• G01N27/30Electrodes, e.g. test electrodes; Half-cells
    • G01N27/327Biochemical electrodes electrical and mechanical details of in vitro measurements
    • G01N27/3271Amperometric enzyme electrodes for analytes in body fluids, e.g. glucose in blood
    • G01N27/3273Devices therefor, e.g. test element readers, circuitry

Abstract

An analyte meter with a test strip port that detects an orientation of a test strip inserted therein. A control circuit of the test meter is configured to apply a first predetermined analyte measurement signal to a test strip electrode in response to detecting a first orientation of the test strip, and a second predetermined analyte measurement signal to the same, or a different, electrode in response to detecting a second orientation of the test strip.

Description

TECHNICAL FIELD

This application generally relates to the field of blood analyte measurement systems and more specifically to portable analyte meters that are configured to detect an orientation of a test strip inserted therein and to correctly adjust a test signal applied thereto in response to the detected orientation.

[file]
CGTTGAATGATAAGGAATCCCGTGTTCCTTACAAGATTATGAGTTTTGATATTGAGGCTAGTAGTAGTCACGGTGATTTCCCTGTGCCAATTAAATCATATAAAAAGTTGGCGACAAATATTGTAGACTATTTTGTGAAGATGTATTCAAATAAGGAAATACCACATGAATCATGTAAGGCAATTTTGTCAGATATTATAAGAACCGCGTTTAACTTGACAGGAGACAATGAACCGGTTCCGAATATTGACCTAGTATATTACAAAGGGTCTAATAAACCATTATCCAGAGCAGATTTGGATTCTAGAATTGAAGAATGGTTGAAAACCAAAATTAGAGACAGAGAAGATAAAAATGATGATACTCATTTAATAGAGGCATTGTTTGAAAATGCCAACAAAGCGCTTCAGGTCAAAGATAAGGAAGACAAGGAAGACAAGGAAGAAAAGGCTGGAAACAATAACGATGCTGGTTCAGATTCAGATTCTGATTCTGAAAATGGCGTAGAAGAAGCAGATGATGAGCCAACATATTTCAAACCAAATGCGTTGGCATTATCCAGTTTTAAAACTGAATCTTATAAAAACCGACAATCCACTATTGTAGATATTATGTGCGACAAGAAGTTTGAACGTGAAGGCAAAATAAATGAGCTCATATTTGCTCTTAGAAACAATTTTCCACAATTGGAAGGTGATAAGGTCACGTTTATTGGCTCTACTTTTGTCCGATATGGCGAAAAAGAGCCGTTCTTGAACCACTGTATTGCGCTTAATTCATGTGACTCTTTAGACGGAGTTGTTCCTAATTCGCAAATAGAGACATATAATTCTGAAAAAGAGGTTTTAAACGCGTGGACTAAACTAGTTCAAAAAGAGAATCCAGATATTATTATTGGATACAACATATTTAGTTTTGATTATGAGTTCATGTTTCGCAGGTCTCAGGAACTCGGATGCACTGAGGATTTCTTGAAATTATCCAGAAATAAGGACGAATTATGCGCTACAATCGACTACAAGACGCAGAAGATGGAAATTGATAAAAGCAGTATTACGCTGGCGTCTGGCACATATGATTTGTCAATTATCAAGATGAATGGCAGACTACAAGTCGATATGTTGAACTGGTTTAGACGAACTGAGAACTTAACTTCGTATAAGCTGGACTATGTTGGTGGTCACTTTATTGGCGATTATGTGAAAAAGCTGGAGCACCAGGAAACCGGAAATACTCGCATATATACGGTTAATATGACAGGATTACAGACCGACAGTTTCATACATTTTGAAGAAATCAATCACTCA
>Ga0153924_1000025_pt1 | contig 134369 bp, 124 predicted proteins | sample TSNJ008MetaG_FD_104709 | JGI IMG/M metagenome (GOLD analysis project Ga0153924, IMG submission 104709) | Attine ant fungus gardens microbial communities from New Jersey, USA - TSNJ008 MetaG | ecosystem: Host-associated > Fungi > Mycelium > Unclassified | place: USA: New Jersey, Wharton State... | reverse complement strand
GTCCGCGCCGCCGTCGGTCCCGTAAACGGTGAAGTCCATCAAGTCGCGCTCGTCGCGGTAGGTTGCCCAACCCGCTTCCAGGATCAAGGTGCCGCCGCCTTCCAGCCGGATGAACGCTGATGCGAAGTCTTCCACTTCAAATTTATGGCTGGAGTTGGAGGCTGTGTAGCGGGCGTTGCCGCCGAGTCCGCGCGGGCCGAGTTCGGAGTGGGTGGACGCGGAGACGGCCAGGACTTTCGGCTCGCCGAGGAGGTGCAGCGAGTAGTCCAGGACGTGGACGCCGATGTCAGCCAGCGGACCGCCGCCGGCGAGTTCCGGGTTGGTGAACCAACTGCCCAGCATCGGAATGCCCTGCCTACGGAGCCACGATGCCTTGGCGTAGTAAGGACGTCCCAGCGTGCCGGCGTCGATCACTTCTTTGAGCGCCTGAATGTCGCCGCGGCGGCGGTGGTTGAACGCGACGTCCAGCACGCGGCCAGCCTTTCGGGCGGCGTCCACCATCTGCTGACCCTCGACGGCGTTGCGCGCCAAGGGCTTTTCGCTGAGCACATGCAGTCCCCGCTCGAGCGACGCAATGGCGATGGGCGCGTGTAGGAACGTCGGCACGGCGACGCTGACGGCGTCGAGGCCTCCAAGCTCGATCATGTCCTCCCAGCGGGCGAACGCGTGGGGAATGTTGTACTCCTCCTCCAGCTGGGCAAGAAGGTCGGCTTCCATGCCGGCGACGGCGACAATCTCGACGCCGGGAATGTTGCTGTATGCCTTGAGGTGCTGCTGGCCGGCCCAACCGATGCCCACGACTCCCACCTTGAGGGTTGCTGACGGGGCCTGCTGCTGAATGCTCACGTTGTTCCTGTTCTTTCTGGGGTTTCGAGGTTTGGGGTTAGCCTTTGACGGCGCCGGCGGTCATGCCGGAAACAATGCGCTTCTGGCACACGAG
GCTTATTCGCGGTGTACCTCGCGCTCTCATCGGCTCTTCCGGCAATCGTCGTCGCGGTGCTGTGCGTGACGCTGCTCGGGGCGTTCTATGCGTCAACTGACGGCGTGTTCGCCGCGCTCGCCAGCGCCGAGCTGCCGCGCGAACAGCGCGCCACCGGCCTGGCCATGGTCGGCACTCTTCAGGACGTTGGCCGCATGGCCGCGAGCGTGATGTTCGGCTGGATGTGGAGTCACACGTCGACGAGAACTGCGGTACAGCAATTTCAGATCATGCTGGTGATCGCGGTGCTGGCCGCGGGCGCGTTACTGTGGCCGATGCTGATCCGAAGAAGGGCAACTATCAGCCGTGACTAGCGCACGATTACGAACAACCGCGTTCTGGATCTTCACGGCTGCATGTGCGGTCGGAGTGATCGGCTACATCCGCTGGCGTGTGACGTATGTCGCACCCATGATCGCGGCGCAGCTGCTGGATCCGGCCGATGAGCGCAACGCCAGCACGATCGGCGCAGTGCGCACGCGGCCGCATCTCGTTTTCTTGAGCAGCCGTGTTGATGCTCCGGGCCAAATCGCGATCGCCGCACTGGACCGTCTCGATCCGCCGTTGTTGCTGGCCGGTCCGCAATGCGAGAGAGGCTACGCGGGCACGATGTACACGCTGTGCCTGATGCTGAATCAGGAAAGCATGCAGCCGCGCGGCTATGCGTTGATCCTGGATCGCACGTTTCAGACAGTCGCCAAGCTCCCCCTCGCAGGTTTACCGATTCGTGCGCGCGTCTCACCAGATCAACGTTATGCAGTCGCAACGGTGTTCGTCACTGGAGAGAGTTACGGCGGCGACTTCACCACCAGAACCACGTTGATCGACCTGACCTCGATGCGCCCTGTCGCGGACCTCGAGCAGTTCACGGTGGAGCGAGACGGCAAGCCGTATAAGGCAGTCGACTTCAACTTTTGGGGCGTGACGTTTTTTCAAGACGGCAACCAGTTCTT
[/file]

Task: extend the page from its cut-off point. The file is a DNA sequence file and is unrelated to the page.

BACKGROUND

Blood glucose measurement systems typically comprise an analyte meter that is configured to receive a biosensor, usually in the form of a test strip. Because many of these systems are portable, and testing can be completed in a short amount of time, patients are able to use such devices in the normal course of their daily lives without significant interruption to their personal routines. A person with diabetes may measure their blood glucose levels several times a day as a part of a self management process to ensure glycemic control of their blood glucose within a target range. A failure to maintain target glycemic control can result in serious diabetes-related complications including cardiovascular disease, kidney disease, nerve damage and blindness.

There currently exist a number of available portable electronic analyte measurement devices that are designed to automatically activate upon insertion of a test strip. Electrical contacts, or prongs, in the meter establish connections with contact pads on the test strip while a microcontroller in the meter determines, based on electrical signals from the test strip, whether the test strip is properly inserted. Unless the test strip is properly inserted in a proper orientation, however, the device will not activate or, in addition, it may display an error message until the test strip is properly reinserted. This effort may present difficulty for some users who might struggle to correctly orient the test strip prior to insertion, particularly if the test strip is small.